Saturday, April 1, 2017

A is for autism

Today, I am starting two blogging challenges for the month of April: the Ultimate Blogging Challenge and the A to Z challenge. Hence, most of my blog posts will have a letter of the day. Apparently, using the alphabet is a popular thing. Sue Grafton has been writing a whole series of novels, all of which feature the female private investigator, Kinsey Milhone. Each one begins with a letter of the alphabet... A is for alibi and onward. Her as-of-yet untitled "Y" book will come out this summer and "Z" will follow later.

So... today, I start with the letter "A." A for autism. April is autism awareness month. On March 7th, I went to a support group meeting for families of kids with autism here in Grand Island. There was a fascinating display and discussion about weighted blankets and vests. Weighted blankets are very helpful for people who have either autism or sensory processing disorder. 

These are weighted blankets. They are small and can cover a lap. They are warm and comforting. When you have a sensory processing disorder, like I do, a weighted blanket can feel like a firm hug. A firm hug is very calming, whereas light tough, such as someone brushing past me, can feel distressing, like ants crawling on my skin. A weighted blanket can help people with sensory processing disorder, autism, attention deficit disorder, anxiety, and insomnia.

The weights used to give the blankets their heft comes from plastic beads that are sewn into the blankets. Glass beads are another option.

Another option for a restful sleep is to crawl under heavy hand-crocheted afghans. I have a bunch that I (or friends) have made. At night, I pile them up on top of me and, at once, I feel as if I am enveloped in a nice, soft hug.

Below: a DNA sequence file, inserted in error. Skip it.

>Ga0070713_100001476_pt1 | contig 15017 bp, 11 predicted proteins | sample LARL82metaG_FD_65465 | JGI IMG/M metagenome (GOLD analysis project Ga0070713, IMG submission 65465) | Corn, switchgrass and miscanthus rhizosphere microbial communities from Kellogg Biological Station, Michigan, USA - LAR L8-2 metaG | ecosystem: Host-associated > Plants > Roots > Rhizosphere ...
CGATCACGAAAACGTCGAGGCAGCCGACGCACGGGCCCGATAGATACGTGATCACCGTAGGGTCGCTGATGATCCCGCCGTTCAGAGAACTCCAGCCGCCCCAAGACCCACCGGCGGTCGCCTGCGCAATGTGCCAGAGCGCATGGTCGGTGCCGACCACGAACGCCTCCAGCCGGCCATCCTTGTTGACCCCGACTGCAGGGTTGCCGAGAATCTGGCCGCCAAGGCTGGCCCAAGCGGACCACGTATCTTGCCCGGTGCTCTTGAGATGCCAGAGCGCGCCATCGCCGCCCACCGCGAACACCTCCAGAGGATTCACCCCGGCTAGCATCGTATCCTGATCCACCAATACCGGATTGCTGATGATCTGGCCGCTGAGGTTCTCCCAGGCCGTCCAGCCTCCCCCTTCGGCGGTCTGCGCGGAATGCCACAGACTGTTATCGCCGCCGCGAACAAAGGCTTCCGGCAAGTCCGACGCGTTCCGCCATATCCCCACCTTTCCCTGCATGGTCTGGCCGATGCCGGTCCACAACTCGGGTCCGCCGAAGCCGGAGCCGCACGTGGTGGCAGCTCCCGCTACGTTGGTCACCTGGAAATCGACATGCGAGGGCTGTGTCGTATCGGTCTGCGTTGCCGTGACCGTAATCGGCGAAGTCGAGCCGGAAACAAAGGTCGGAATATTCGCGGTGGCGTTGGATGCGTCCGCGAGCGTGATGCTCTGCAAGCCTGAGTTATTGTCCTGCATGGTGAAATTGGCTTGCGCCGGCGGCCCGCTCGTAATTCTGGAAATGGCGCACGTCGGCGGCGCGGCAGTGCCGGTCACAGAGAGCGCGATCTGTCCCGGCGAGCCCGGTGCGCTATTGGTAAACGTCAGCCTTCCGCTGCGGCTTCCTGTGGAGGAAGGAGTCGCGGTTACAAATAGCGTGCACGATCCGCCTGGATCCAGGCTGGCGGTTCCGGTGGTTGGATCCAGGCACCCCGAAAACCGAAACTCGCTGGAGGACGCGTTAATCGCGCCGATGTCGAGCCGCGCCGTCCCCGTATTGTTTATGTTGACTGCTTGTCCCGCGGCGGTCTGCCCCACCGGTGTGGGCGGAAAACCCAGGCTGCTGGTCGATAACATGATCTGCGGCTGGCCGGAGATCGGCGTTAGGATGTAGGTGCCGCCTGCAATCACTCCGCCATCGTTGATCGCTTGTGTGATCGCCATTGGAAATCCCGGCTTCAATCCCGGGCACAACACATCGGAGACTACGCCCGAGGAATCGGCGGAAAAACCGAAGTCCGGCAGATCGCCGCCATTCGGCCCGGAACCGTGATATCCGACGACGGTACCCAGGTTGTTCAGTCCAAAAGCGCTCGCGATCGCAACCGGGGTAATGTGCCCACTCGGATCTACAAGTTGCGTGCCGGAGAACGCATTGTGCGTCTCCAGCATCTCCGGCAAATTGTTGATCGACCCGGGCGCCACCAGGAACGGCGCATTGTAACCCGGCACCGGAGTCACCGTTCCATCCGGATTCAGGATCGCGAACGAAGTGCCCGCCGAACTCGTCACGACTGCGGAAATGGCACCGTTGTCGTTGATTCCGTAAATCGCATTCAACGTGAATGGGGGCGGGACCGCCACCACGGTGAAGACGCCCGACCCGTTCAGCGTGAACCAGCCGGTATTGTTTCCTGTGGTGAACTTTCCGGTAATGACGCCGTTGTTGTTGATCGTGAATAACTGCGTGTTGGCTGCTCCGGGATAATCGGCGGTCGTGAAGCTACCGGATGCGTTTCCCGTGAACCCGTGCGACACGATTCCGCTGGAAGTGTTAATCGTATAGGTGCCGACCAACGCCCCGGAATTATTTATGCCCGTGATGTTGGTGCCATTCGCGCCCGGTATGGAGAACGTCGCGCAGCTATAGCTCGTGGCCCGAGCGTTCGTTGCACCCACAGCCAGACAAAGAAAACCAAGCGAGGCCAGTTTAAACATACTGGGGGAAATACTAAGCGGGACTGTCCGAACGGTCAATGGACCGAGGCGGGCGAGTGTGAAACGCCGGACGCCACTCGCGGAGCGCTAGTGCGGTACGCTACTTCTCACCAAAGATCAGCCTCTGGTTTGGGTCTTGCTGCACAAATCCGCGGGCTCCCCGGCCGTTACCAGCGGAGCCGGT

These are weighted vests. They are very small, as they are designed for children with autism. Four or six ounce pouches are put into the vests.  The purpose of these vests is to provide constant input and deep pressure stimulation, which is very helpful and feels good.



8 comments:

Alana said...

I, personally, loved the wool blankets I grew up with, because they were heavy, and were soothing. I, when young, had some sensory issues - I still do.

lyndagrace said...

I enjoyed your post. I can imagine how a weighted garment or blanket can be comforting.

humaninrecovery said...

My youngest daughter experiences high functioning autism spectrum disorder. Currently she has two of these blankets, about 2-3 times the size of the lap ones you've shown here - one at dad's and one at my place. At my place she uses that blanket over two throw blankets and under a lightweight comforter and a heavy one...she also has me put an arm over her for her to fall asleep. She's 8.

Vicki Maheu said...

I have sensory issues about very light touches too, and often sit with a pillow in my lap because I just feel more comfortable, I wonder if a weighted blanket would work too?

Martha DeMeo said...

Very informative about the weighted blankets. My sister's grandson is autistic, I'm going to share this with her. Thank you and great to see you back in the challenge(s).

peppylady (Dora) said...

Never heard of a weighted blanket. If it help and give comfort I would call it good thing.
Coffee i son

Ute Goldkuhle said...

That is great information about the blankets and vests, specifically how you use your crocheted blankets. When I was supervisor in a nursing home, we had 'tugging' blankets, similar idea, for severely demented patients. Thank you, see you in the challenge.

Vancity Girlfriends said...

That is such a grand gesture and I learned something new. I didn't know that weighted blankets could help with so much.

W is for the wow factor

There is something about doing art that just seems astonishing. For sure, there is a "wow factor" involved. From a blank sheet...